January 2023
Jacqui Lewis - BHSc Nutritional and Dietetic Medicine

Gastric Sleeve Surgery:
Tips for Staying Hydrated

    There are many functions of water in the body that are critical to health for everyone, Gastric Sleeve or Bypass Surgery or not. Our bodies are comprised of over 65% water, so it significantly sustains human life!

    It's often said that left stranded; we can survive many weeks with no food but not more than three days without adequate water.

Let's explore the importance of water.

Adequate water intake and overall hydration maintenance are essential topics; dehydration is a big issue after Bariatric Surgery and is the main reason for Weight Loss Surgery patients' hospital readmission. So small sips often will rehydrate and prevent fluid loss.

Focus on the recommended fluid intake is critical to avoiding dehydration. Small amounts taken frequently are needed to make up 8-10 glasses (64 ounces) of water needed each day to keep you firing on all cylinders. This is why you'll hear other WLS patients saying, "sip, sip, sip".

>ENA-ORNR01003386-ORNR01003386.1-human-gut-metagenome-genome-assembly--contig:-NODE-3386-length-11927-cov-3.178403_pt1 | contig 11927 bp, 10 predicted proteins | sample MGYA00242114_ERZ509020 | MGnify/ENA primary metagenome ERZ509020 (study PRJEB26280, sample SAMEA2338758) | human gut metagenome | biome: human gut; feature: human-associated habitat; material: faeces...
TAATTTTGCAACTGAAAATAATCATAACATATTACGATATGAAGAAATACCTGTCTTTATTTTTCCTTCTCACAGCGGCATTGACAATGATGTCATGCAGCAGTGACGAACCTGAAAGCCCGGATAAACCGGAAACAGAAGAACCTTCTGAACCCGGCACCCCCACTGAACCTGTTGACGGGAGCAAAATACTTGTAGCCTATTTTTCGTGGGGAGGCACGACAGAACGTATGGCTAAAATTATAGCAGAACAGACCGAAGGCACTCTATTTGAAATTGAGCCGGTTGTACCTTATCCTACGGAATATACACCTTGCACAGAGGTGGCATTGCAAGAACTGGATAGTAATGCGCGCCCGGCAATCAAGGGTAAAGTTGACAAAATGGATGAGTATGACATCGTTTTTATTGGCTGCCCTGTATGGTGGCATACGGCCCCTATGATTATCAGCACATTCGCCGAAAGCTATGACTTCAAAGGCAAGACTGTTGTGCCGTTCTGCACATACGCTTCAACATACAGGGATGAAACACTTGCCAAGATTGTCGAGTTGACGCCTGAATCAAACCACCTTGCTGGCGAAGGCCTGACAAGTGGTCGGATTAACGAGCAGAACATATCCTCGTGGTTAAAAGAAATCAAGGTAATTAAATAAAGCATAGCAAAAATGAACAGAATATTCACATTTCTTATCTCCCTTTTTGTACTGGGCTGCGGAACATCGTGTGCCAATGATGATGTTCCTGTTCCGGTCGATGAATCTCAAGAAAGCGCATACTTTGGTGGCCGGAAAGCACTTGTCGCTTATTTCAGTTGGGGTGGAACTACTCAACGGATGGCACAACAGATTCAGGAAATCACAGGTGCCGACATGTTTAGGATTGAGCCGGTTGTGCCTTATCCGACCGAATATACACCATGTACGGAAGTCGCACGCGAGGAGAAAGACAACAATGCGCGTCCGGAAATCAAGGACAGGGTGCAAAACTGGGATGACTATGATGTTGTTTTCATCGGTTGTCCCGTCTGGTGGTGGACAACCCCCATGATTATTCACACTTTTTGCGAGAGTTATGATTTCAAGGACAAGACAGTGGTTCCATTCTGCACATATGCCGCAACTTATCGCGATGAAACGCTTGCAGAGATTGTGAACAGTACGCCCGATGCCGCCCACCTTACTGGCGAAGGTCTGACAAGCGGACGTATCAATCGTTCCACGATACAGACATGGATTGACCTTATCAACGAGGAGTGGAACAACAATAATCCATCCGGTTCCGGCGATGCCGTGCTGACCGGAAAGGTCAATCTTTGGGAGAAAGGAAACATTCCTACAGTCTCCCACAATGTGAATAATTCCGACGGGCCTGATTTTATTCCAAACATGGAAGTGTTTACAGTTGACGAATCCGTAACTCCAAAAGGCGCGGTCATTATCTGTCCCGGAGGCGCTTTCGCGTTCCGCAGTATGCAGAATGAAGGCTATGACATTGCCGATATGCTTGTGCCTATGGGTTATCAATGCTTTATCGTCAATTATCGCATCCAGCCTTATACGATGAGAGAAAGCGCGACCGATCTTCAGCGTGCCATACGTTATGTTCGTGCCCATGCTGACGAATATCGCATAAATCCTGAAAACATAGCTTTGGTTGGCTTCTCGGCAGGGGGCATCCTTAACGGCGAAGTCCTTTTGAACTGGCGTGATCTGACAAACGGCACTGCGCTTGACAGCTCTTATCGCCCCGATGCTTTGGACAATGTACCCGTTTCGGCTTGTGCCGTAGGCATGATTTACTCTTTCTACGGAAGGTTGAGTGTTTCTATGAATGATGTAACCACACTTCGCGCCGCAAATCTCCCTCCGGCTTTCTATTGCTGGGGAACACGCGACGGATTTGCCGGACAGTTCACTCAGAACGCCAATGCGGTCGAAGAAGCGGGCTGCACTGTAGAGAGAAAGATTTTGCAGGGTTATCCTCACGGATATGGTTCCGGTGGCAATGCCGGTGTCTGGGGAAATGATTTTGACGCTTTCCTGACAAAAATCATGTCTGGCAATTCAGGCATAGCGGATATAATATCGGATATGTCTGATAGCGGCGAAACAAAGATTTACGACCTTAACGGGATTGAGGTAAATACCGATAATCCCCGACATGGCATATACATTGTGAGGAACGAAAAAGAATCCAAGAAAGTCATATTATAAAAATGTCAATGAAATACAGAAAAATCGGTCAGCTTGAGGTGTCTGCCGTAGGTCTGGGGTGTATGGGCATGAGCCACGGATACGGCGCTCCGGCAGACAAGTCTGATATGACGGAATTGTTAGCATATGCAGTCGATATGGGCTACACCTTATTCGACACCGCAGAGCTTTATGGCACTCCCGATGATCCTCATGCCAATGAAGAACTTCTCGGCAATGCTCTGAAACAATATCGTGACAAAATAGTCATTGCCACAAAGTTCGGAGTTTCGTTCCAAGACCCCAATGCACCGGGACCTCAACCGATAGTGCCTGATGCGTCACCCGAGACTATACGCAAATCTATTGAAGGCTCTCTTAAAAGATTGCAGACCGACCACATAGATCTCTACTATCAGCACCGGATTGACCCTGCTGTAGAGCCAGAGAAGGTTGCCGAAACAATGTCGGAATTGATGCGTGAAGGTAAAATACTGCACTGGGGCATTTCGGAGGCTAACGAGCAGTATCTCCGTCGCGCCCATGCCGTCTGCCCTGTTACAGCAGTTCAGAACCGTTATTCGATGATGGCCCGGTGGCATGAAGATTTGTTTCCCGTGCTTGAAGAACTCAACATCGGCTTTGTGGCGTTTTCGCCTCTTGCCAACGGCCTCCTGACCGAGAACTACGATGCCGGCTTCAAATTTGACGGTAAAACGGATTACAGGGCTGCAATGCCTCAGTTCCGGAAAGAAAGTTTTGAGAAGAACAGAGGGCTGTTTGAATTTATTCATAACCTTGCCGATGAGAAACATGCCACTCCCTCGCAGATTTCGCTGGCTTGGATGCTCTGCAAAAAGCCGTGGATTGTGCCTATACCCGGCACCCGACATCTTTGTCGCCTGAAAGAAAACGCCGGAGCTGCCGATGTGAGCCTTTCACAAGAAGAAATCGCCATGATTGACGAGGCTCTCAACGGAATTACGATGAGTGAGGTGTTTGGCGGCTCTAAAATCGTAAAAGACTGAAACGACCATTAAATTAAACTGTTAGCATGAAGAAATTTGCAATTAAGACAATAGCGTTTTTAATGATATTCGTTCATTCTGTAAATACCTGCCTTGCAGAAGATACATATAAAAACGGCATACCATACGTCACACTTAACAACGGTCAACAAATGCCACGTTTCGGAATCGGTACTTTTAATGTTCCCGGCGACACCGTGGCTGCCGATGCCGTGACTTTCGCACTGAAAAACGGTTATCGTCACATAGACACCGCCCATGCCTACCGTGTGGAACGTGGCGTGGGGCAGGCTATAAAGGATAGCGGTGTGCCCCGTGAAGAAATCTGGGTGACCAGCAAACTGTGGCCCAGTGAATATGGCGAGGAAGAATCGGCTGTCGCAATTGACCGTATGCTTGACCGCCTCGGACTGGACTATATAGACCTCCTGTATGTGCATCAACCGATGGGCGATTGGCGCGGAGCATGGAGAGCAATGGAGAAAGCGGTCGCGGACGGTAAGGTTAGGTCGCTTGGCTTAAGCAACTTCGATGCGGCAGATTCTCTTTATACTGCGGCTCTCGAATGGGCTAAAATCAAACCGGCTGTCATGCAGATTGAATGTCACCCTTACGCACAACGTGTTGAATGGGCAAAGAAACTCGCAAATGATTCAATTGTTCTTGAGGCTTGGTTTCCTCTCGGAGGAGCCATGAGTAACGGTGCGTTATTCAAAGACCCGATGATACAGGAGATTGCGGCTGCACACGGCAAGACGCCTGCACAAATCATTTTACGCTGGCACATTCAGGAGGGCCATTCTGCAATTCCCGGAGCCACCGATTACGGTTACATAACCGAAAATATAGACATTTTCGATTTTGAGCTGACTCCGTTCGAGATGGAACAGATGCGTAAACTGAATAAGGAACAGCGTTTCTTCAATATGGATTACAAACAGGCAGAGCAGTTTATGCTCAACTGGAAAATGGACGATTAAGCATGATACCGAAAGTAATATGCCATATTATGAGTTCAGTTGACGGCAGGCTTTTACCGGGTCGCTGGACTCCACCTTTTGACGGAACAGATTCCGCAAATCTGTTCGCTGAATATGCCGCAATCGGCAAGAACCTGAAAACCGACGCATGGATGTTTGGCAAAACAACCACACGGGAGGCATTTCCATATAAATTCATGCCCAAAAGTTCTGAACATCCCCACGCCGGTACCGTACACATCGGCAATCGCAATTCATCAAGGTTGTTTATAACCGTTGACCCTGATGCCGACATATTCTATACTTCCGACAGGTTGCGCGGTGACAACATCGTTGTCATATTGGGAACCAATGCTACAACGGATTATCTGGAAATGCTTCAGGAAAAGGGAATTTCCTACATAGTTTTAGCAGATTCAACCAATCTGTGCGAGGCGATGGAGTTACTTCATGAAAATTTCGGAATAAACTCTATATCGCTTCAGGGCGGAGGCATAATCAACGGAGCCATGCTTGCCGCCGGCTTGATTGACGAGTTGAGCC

One of the significant benefits of drinking water is to hydrate cells. With so many cells in the body reliant on water, hydration is key and can only come from drinking liquids and eating foods that maintain fluid intake throughout the day.

The standard recommended daily intake of water or adequate water for adults is 8 cups (each 250ml) per day. This is aimed at maintaining current levels of hydration, so some patients will need more depending on their weight, activity levels and consumption of other food and drinks that can cause them to lose some water.

An example of this is coffee!! For each cup of coffee consumed, it is said that one and a half cups of water are lost. Alcohol is the other culprit. Many hangover symptoms are related to the dehydrating effect of alcohol in the body.

Signs you could be dehydrated: 




Dry mouth

Cracked sore lips

False Hunger

Left unchecked, advanced dehydration will lead to FALSE HUNGER signals being sent.
This is a survival mechanism – the body's trick to get you to eat more food in the hope that the food you eat will provide the necessary water your body needs to keep functioning properly.